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With some questionable health advice being posted by your friends on Facebook, politicians arguing about the state of the American healthcare system and a new medical study being summarized in just a sentence or two on TV---that seems to contradict the study you heard summarized yesterday---it can be overwhelming to navigate the ever-changing landscape of health news.

To Your Health: Easter Health Risks for Pets

While we love all the chocolate bunnies, jellybeans, and Cadbury eggs available this time of year, common Easter decorations, treats, and toys can be dangerous for our cats and dogs.

Hello, I’m Dr. Brooke Hildebrand Clubbs at Southeast Missouri State University. Let's look at how you can prevent a trip to the emergency vet over Easter weekend.

The beautiful Easter lily is one of the most dangerous flowers you can have around your cat. Your cat only needs to ingest a small amount or even just lick the pollen off their fur or paws, to be poisoned by these lilies and go into kidney failure. American Humane suggests cat owners refrain from keeping the flowers in their homes.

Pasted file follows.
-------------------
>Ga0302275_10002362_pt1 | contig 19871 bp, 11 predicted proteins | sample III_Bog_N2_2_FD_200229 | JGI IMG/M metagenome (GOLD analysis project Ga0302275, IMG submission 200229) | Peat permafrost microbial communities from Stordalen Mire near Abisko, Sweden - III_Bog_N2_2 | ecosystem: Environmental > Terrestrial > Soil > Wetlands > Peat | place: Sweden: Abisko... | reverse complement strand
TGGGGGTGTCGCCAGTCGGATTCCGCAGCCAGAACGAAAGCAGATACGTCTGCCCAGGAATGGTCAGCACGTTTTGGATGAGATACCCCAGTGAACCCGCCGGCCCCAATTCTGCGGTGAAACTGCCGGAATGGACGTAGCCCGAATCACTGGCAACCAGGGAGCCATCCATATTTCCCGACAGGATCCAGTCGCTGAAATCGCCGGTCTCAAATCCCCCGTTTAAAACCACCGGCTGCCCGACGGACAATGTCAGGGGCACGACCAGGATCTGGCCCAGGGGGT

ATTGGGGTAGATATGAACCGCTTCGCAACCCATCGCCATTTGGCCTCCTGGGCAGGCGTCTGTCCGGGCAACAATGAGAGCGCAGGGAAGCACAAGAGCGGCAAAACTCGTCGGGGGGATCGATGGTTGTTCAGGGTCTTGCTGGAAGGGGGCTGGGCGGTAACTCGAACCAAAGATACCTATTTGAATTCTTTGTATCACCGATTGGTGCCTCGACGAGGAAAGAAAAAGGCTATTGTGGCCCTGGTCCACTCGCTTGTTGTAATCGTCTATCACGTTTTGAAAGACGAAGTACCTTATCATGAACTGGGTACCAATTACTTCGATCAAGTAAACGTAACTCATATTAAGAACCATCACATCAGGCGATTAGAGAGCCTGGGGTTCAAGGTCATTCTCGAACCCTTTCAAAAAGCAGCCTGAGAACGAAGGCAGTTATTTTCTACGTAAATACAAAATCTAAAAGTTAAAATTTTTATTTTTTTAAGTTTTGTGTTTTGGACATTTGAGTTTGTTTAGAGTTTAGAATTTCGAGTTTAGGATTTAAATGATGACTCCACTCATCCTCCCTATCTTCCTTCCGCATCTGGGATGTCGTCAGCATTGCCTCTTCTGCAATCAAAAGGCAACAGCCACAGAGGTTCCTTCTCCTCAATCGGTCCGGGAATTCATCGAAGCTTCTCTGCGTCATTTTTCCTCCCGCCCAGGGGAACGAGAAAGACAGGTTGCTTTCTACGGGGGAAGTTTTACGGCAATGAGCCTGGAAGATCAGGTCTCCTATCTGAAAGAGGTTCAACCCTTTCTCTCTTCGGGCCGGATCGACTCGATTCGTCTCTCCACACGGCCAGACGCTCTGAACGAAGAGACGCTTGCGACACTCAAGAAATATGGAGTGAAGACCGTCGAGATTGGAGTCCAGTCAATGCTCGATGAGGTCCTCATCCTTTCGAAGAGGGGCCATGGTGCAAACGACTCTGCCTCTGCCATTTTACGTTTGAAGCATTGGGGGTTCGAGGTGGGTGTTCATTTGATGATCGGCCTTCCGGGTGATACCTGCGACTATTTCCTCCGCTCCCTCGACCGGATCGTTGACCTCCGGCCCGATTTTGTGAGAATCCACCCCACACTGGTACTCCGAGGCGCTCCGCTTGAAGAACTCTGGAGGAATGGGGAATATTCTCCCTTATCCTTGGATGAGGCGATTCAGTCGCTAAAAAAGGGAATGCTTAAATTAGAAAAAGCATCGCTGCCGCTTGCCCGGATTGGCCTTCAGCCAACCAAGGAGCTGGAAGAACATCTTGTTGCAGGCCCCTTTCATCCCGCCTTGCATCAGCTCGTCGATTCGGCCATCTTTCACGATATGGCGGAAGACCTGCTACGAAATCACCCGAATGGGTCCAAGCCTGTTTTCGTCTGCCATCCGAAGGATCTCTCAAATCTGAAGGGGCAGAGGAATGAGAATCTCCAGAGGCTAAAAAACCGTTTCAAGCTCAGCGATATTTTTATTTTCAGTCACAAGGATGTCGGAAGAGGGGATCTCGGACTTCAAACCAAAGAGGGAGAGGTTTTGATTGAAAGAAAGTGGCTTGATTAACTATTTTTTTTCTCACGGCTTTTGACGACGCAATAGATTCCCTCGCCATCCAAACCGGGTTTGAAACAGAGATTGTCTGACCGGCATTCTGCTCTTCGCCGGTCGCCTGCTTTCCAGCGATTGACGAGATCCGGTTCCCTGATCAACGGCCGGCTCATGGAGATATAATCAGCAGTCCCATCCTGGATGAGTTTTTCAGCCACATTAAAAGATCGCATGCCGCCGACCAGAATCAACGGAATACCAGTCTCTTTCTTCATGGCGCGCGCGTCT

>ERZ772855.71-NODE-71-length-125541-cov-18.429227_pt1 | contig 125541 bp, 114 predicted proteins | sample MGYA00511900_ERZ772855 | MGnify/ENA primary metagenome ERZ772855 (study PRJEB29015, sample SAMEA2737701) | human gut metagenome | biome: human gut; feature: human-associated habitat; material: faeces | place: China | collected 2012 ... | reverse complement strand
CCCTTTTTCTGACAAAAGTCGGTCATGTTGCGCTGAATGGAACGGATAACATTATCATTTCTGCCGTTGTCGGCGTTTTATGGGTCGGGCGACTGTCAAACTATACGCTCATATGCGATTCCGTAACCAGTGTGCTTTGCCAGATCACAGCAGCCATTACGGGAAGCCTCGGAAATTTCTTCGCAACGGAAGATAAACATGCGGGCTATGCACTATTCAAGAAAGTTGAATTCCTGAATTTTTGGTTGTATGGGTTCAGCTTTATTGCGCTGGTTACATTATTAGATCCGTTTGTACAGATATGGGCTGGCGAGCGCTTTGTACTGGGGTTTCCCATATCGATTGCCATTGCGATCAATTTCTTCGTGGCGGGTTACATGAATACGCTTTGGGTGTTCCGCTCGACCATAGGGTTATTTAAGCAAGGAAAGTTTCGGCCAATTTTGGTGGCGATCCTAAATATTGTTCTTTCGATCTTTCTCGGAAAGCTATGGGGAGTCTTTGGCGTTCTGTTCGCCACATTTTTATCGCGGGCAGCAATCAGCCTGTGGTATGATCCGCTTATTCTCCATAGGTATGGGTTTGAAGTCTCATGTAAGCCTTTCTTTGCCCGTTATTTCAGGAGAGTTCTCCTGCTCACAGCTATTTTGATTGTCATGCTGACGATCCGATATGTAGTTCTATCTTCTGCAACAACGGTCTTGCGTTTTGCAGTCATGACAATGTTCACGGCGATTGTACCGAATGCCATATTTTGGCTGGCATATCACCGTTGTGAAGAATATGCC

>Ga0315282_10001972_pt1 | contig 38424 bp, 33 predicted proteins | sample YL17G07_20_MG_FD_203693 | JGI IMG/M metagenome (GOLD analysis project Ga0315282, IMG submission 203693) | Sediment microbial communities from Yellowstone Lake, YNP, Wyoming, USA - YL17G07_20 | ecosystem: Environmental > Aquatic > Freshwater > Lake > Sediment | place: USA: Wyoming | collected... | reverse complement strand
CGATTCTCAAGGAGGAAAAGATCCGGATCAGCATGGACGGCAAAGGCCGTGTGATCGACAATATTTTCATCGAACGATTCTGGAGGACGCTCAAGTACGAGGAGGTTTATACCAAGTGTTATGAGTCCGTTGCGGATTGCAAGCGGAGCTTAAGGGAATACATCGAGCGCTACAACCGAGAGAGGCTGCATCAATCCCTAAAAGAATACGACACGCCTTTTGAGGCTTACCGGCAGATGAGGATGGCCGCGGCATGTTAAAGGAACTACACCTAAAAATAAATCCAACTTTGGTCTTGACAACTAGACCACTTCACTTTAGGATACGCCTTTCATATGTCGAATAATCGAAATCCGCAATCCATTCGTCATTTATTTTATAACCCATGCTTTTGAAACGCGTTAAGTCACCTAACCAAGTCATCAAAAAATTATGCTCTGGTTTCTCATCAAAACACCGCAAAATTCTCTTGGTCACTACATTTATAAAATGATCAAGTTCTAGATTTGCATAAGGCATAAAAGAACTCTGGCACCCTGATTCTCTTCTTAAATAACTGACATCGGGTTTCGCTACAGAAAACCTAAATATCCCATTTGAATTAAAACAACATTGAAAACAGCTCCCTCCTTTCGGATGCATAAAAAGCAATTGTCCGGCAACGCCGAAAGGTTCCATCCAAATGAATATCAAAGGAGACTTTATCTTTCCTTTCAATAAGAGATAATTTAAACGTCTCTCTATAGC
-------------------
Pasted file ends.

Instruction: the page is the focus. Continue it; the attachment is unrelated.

The plastic grass used to decorate Easter baskets can lead to a blockage of pets’ digestive tracts when consumed. The chocolate found in the basket can also be toxic, especially to dogs. Make sure to keep the baskets far away from pets.

Finally, after ensuring the pets you already have are safe, think twice if you are finding it hard to resist putting a real bunny, chick, or duckling in an Easter basket. Most people are not prepared for the responsibility of owning these vulnerable animals. Biting and scratching can be issues, especially in the uncomfortable grip of a young child, According to Dr. Jane Kelly, president of the Utah Veterinary Medical Association, ducklings and chicks have been associated with salmonella outbreaks, so care must be taken if young children or immunosuppressed people handle birds. Stick to the stuffed animal versions instead!



Dr. Brooke Hildebrand Clubbs is an assistant professor in the Department of Leadership, Middle & Secondary Education. She writes for special publications of The Southeast Missourian and is a certified Community Health Worker.